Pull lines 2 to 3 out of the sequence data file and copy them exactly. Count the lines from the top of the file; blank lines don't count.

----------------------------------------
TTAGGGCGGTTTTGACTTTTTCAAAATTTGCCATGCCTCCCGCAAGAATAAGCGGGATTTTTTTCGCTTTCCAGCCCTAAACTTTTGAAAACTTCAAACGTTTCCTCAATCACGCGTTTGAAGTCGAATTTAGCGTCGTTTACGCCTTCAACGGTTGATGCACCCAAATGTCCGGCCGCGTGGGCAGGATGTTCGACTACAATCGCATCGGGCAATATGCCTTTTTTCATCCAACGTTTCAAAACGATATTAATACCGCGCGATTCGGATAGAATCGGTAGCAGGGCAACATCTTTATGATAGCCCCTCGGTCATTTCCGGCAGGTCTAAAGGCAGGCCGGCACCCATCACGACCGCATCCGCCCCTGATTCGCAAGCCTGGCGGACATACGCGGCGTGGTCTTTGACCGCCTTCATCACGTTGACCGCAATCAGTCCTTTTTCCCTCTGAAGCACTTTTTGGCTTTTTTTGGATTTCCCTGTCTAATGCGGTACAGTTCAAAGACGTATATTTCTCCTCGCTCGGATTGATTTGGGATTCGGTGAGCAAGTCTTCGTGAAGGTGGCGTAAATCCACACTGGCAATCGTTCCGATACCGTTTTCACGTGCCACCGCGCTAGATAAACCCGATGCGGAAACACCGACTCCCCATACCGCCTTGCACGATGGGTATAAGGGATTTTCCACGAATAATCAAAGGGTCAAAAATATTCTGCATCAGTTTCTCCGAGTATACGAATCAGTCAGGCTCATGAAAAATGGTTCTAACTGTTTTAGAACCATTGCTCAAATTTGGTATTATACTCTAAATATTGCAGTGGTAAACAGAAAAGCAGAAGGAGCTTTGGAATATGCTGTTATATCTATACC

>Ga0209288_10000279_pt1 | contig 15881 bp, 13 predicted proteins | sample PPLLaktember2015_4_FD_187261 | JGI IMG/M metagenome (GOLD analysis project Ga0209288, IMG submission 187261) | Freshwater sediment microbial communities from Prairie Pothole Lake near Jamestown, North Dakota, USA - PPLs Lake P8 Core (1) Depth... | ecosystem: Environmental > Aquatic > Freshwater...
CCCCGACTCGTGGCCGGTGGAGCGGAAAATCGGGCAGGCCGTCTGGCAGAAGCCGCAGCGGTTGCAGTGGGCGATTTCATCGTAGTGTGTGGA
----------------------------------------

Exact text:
>Ga0209288_10000279_pt1 | contig 15881 bp, 13 predicted proteins | sample PPLLaktember2015_4_FD_187261 | JGI IMG/M metagenome (GOLD analysis project Ga0209288, IMG submission 187261) | Freshwater sediment microbial communities from Prairie Pothole Lake near Jamestown, North Dakota, USA - PPLs Lake P8 Core (1) Depth... | ecosystem: Environmental > Aquatic > Freshwater...
CCCCGACTCGTGGCCGGTGGAGCGGAAAATCGGGCAGGCCGTCTGGCAGAAGCCGCAGCGGTTGCAGTGGGCGATTTCATCGTAGTGTGTGGA